Faceless Folk

I was offered a special treat yesterday — a visit to the big city! No, not Denver, but close: Colorado Springs.

Some friends were going to do some shopping at Costco and the Asian Market, and they invited me to go with them. The only drawback was that they were also going to the commissary at the base, and because of The Bob, the military has some sort of Defcon number in place, which means no one but authorized personnel were allowed on base. (It’s just as well — on the way back home, we saw a freight train heading our way loaded with all sorts of army vehicles and machinery and shipping containers transporting who knows what. And that in itself was enough to get my imagination going about military actions — I certainly didn’t need the extra stimulation of being on an army base to turn that imagination into actual fears.)

While my friends did their shopping at the commissary, I stayed at the Asian Market, which gave me plenty of time to watch all the faceless folk. It really is spooky seeing all sorts of people hidden behind masks and sunglasses. (Almost as spooky as seeing the army materiel on the move.) I mean, anything could be hidden in all that facelessness, and it wouldn’t have to be anything nefarious. Smiles and other signs of goodwill and connection were also hidden. No one seemed to be spending any time on the courtesies normally afforded when passing by others who were shopping. (People don’t seem to think the 6-foot rule applies to grocery store aisles. And apparently, if you take a step back and bump into someone, it doesn’t count, either.)

I did end up getting a few things at Costco, using my friend’s card (dried cherries, pistachios, cherry tomatoes and figs, if you’re curious), but mostly, things at places like that are not for women who live alone, or at least not this for this woman. I’m not fond of stocking up, for one thing, and for another, I generally can’t get through large stocks of food before it becomes outdated.

Still, it was fun seeing things I hadn’t seen for a while (or never, as in the case of a lot of the merchandise in the Asian market). And it was truly delightful being able to visit with my friends for the day.

It’s sort of interesting, but in each of the two days before we went, I got the ten of swords card for my card of the day. If you know anything about the tarot, you know, to the extent that any card is a death card, it’s the ten of swords that presages tragedy rather than the death card itself. The death card generally means a change of some sort, perhaps the death of the old you, but the ten of swords is more ominous and speaks of death, sudden misfortune on a grand scale, betrayal, and anything else not good. But since we can read anything we want to into a card, I tend to think it means that no matter how much we try, we cannot control everything, which can either lead to a defeat of the spirit or a letting go and accepting our present circumstances, no matter what they are. But, even in acceptance, we can take precautions. And, like the death card, the ten of swords ultimately can mean change and renewal. (Because nothing stays the same, any disaster almost by definition will eventually bring about a renewal.)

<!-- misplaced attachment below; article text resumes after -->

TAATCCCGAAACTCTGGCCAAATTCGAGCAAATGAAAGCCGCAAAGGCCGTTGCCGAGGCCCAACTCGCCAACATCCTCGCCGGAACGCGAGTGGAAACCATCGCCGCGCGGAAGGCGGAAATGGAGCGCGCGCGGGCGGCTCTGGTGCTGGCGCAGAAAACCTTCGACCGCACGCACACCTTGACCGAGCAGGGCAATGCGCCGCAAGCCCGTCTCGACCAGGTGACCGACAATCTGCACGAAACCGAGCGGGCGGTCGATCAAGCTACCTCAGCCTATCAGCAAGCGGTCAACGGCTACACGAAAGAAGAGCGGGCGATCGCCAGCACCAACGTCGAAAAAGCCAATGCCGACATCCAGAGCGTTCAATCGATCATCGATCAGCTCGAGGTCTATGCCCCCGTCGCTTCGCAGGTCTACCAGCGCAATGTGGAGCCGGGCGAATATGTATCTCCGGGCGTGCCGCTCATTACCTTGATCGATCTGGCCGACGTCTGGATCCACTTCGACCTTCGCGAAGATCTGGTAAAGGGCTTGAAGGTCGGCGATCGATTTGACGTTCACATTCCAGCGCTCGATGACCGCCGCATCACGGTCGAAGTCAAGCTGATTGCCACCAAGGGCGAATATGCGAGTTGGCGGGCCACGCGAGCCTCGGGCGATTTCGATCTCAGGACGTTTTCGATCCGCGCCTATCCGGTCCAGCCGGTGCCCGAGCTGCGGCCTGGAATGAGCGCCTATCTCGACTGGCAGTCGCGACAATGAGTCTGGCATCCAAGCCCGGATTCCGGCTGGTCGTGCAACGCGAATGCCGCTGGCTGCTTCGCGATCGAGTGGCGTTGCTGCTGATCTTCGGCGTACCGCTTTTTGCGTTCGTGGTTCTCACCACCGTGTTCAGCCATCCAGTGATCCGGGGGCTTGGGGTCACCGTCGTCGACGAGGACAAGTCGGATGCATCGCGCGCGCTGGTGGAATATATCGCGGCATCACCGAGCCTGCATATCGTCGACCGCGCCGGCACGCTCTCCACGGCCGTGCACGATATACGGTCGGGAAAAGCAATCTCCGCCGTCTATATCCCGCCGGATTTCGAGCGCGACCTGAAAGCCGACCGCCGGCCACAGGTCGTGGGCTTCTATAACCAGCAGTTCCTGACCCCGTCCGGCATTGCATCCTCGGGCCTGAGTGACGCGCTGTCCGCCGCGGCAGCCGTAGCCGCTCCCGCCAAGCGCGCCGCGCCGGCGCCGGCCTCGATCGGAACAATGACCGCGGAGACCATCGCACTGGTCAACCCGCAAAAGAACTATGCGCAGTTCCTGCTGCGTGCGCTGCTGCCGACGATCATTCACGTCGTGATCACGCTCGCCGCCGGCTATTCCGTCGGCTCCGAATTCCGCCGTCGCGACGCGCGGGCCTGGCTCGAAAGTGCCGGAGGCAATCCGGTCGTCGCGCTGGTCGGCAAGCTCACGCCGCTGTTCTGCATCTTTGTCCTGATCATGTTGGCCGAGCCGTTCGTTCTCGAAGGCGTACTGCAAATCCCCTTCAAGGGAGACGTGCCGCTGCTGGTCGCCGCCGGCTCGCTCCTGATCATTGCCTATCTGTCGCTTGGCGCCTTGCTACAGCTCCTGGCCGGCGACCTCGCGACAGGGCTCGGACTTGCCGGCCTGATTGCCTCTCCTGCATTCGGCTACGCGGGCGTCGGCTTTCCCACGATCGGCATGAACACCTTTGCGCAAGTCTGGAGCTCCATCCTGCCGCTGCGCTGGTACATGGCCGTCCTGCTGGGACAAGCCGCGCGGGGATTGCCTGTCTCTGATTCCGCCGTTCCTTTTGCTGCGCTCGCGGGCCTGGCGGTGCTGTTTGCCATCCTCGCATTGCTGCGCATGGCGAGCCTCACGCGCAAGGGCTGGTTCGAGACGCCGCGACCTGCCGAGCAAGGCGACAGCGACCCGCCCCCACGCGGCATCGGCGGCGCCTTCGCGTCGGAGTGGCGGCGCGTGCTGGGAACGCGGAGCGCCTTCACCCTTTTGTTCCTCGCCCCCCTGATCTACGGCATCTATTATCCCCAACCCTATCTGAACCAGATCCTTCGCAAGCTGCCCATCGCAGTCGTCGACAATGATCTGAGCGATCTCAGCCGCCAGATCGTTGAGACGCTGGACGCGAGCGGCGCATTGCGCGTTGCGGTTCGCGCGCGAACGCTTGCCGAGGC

Considering The Bob and this ominous card, I must admit I was a bit worried about going on the trip — after all, at home by myself, I am safe, but out among the faceless folk? Not so much. Still, I took precautions — stayed away from everyone except my friends, and wore a mask out in public.

A side note — on the way back, after we saw the military train, we passed a mural of a group of people waiting for an old-fashioned train. I had to laugh at the painted fellow wearing a black bandanna as a mask because so many people I’d seen earlier had worn that very thing. Such masks sure mean something different today than they did a hundred years ago! Oddly, when I saw that mural, I had a brain hiccup, and for just a second I thought we were driving through Delta, three hundred miles to west on that very same highway, because Delta is the self-proclaimed “city of murals,” and I’d driven through that town perhaps a thousand times over the years.

Now I’m back to isolation, and grateful for it. At least when I’m by myself, I don’t have to wear a mask, and oh, do I hate wearing those things. They give me sinus headaches because they block off even more oxygen that just the stuffed sinuses do, and it’s hard to take deep enough breaths. And just as bad, they make me so very hot, which is not fun when it’s almost 100 degrees and humid besides.

Am I complaining too much? I don’t mean to. I really did have a lovely time. And it really was wonderful being not isolated for a day, even if it meant being around too many faceless folk.


Pat Bertram is the author of Grief: The Inside Story – A Guide to Surviving the Loss of a Loved One. “Grief: The Inside Story is perfect and that is not hyperbole! It is exactly what folk who are grieving need to read.” –Leesa Healy, RN, GDAS GDAT, Emotional/Mental Health Therapist & Educator